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I have the following hierarchical model:

$y_{i} = \alpha + \beta_{i}x_{i} + \varepsilon_{i} $ where $\varepsilon \sim N(0,\sigma^{2})$.

$\beta_{i} \sim N(\gamma x_{i},\sigma^{2}x_{i}^{-2})$

Knowing this information I would like to understand why we can redifine the prior of $\beta_{i}$ as following:

$\beta_{i} = \gamma x_{i} + \sqrt{\sigma^{2}x_{i}^{-2}}\eta_{i}$ with $\eta_{i} \sim N(0,1)$.

I don't understand the intuition and the mathematical property/derivation that allows us to express it as the mean plus square root of the variance. Some clarification on this would be really helpful!

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  • $\begingroup$ Can you provide reference for those formulas? $\endgroup$ – Tim Jun 19 '17 at 12:20
  • $\begingroup$ @Tim it's extracted from a professor's exercise someone gave me, no reference possibly sorry. $\endgroup$ – adrian1121 Jun 19 '17 at 12:23
  • $\begingroup$ i dont know if i get you correct, but it is just a scaleing of the standard normal distribution. i.e., if $\eta_i \sim N(0,1)$ then $\beta_i = \mu_i + \sigma_i \eta_i \sim N(\mu_i, \sigma_i^2)$. here you have $\mu_i= \gamma x_i$ and $\sigma_i = \sqrt{\sigma x_i^{-2}}$. see for example en.wikipedia.org/wiki/… $\endgroup$ – chRrr Jun 19 '17 at 12:39
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Your last line could also have been written like this: $$ \beta_i = \gamma x_i+\zeta_i $$ with: $$ \zeta_i\sim N\left(0,\sigma^2x_i^{-2}\right) $$ Any variable with a scaled Normal distribution can be rewritten as a product between a variable with a standard (i.e. unit variance) Normal distribution, and some scaling factor equal to the standard deviation of the desired scaled Normal. In your case $\sqrt{\sigma^2x_i^{-2}}$ is the standard deviation of the scaled Normal that describes the variability in $\beta_i$, such that: $$ \zeta_i=\eta_i\sqrt{\sigma^2x_i^{-2}} $$ If we substitute this into the equation at the top of my answer, you get back the equation in your question.

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Regarding the lines $$\beta_i\sim\dots$$ to $$\beta_i=\dots$$ it is just about the normalization of the normal distribution (note that variance is square of standard deviation).

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As I see it, your question is why a random variable $X \sim N(\mu, \sigma^2)$ is equivalent to $Y = \mu + \sigma Z$ with $Z \sim N(0,1)$.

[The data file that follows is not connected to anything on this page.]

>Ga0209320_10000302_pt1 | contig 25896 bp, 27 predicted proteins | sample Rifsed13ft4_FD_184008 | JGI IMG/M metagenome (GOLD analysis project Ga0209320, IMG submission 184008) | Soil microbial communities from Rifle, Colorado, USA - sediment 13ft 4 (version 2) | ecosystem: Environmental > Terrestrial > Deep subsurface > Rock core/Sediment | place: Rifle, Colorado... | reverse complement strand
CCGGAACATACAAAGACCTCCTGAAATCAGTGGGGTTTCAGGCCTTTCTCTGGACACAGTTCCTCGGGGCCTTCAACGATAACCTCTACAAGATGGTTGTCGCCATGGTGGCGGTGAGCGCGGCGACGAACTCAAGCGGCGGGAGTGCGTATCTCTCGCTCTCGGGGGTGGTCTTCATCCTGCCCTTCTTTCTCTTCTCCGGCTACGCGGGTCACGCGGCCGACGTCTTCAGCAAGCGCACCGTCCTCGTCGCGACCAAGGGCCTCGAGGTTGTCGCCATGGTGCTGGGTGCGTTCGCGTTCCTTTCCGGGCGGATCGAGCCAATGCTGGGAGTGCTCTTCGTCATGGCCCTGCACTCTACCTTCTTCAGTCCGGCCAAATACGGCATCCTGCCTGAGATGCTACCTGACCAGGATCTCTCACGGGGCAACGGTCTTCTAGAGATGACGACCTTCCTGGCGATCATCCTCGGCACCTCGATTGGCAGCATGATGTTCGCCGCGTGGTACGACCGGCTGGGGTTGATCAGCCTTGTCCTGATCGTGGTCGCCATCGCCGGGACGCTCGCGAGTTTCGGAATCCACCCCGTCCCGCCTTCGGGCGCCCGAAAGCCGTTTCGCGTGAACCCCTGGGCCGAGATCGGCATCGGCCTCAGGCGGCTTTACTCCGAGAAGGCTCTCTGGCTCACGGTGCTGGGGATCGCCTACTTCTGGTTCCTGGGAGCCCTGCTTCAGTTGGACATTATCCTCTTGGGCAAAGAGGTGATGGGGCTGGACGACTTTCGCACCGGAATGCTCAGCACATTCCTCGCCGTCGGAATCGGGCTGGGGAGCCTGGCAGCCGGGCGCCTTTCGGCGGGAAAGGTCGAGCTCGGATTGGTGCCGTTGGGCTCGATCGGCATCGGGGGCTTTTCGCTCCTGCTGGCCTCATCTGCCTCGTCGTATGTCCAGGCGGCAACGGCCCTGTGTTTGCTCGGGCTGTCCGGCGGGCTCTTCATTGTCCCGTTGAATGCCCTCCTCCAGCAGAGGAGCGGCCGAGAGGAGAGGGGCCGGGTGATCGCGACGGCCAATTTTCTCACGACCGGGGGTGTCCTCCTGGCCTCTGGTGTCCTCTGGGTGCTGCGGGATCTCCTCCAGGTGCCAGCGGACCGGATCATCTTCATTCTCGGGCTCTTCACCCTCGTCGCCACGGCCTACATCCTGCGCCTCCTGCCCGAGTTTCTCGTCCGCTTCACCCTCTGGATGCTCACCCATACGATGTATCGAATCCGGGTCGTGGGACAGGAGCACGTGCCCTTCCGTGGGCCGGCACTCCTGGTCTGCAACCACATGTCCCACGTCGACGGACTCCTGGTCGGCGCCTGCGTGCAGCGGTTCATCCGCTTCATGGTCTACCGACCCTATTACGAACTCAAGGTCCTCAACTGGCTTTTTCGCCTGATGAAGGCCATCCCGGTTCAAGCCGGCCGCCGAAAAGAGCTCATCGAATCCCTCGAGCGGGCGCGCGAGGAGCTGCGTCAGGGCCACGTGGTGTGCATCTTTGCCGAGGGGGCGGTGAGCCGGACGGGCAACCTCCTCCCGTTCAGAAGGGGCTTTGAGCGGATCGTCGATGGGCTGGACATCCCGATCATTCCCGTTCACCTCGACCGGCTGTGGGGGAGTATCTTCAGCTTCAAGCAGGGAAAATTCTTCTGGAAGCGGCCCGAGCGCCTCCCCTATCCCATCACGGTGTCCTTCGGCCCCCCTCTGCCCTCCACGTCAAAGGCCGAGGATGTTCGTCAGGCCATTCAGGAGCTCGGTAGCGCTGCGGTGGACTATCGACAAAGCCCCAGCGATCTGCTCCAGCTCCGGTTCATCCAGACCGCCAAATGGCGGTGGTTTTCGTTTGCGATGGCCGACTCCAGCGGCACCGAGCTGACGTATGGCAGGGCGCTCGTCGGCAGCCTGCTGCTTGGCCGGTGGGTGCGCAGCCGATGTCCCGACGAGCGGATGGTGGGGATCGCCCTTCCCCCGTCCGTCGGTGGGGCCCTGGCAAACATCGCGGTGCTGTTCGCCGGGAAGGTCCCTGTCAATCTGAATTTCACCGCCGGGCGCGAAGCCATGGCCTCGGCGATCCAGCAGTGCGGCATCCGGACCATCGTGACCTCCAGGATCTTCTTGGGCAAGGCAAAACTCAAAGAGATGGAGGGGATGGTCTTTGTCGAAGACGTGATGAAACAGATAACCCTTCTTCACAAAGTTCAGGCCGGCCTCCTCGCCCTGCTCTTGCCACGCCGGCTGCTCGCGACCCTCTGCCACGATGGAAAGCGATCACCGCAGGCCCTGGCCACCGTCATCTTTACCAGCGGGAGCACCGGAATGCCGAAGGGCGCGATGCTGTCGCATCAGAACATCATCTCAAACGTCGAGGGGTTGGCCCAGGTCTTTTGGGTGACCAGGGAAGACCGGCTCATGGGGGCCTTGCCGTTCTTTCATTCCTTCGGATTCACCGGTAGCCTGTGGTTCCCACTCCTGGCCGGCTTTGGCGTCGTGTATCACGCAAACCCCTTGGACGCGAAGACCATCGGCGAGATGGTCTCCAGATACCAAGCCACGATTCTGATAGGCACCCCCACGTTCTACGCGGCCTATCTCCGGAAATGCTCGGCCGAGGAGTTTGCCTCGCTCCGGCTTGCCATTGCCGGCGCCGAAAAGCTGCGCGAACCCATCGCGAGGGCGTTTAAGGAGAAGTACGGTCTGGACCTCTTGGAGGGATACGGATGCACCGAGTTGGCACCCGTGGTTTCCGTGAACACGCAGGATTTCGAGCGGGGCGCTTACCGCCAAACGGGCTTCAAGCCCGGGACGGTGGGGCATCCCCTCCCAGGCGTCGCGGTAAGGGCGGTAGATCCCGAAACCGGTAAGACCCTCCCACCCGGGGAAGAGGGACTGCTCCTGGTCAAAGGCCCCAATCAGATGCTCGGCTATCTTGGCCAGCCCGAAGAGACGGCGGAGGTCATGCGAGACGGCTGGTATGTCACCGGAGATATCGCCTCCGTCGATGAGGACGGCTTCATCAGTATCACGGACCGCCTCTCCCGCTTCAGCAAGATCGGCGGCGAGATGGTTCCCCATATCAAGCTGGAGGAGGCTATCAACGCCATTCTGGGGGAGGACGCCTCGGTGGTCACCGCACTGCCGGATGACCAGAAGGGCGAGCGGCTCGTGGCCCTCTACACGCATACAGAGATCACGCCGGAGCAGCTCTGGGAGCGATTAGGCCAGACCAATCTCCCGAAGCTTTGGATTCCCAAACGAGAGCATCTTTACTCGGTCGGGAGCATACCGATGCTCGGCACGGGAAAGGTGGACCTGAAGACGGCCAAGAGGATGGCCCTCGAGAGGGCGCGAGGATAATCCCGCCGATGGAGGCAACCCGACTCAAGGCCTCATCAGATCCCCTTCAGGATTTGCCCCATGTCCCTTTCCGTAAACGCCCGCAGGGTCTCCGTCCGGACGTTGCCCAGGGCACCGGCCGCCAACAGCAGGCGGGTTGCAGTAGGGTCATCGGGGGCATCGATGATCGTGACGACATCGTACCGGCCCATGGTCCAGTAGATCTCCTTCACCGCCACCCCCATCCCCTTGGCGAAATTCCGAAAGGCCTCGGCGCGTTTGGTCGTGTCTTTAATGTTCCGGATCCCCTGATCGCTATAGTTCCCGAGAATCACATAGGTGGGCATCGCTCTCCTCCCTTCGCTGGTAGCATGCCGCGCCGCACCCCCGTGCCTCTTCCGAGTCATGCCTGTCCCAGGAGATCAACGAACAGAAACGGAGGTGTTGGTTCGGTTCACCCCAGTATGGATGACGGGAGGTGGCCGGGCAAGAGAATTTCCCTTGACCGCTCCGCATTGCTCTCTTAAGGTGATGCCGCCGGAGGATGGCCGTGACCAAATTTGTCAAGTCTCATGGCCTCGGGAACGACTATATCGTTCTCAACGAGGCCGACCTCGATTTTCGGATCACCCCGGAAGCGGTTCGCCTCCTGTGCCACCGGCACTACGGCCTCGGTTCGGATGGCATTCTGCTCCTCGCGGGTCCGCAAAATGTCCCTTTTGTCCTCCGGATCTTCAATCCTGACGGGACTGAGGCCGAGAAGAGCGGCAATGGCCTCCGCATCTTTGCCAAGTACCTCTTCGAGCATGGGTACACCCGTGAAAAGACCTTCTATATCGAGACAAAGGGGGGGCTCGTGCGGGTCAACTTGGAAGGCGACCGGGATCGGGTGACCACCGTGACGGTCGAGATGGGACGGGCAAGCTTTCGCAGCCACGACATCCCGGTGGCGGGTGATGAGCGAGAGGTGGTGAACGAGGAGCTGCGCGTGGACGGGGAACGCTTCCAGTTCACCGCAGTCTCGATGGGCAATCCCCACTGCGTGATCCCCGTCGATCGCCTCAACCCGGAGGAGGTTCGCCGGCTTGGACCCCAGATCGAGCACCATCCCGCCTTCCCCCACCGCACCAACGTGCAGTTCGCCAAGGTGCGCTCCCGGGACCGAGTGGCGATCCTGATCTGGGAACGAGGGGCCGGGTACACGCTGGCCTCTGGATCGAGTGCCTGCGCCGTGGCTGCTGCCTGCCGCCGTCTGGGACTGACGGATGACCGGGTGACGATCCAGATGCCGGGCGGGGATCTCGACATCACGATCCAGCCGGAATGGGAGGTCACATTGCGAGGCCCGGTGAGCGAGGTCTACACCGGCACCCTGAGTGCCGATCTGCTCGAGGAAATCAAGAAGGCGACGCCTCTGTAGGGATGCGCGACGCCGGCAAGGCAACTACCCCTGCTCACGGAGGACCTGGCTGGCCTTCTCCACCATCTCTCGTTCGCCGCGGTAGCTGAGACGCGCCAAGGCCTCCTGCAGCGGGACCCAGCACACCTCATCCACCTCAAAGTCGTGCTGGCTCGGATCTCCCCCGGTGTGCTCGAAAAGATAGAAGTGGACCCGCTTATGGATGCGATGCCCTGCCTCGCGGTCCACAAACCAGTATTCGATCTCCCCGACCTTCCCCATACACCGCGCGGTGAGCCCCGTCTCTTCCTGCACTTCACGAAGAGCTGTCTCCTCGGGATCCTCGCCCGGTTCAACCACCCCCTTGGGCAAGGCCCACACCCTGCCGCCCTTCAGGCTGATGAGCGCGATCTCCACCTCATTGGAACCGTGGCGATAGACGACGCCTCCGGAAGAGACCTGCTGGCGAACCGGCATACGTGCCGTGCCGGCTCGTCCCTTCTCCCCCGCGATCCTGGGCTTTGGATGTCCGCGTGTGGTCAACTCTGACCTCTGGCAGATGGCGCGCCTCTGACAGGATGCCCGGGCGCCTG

A very informal explanation is as follows. Consider a standard normal random variable $Z \sim N(0,1)$ and then let $Y = \mu + \sigma Z$ (with $\sigma > 0$). If you think about the Bell curve, you'll see that the transformation of multiplying by $\sigma$ and adding $\mu$, then this keeps the Bell curve intact, it just moves it so that its center is at $\mu$ and expands it such that its width is inflated (or shrunk, for $\sigma < 1$) by $\sigma$. Now all we need to do is make sure that the mean and variance of $Y$ are as expected. As you see from the Wikipedia links below, these are standard properties of the mean and variance.

https://en.wikipedia.org/wiki/Expected_value#Properties https://en.wikipedia.org/wiki/Variance#Properties

We have

$E(Y) = E(\mu + \sigma Z) = \mu + \sigma E(Z) = \mu + 0 = \mu$

$Var(Y) = Var(\mu + \sigma Z) = \sigma^2 Var(Z) = \sigma^2$

so $Y \sim N(\mu, \sigma^2)$, as required.

edit: added the explanation below

A slightly more formal way to show this is through the distribution function. Let $X, Y, Z$ be as above, and let $a$ be a real number. Then

$$ P(Y \leq a) = P(\mu + \sigma Z \leq a) = P(Z \leq \frac{a - \mu}{\sigma}) = $$

$$ = \int_{-\infty}^{\frac{a - \mu}{\sigma}} \frac{1}{\sqrt{2\pi}} \mathrm{exp}(-\frac{z^2}{2})dz $$

Similarly, we have

$$ P(X \leq a) = \int_{-\infty}^a \frac{1}{\sigma \sqrt{2\pi}} \mathrm{exp}(-\frac{1}{2} (\frac{x - \mu}{\sigma})^2)dx $$

In this final integral, simply apply the substitution $z = \frac{x - \mu}{\sigma}$ to see that they are the same. In other words, $P(Y \leq a) = P(X \leq a)$ for all real numbers $a$.

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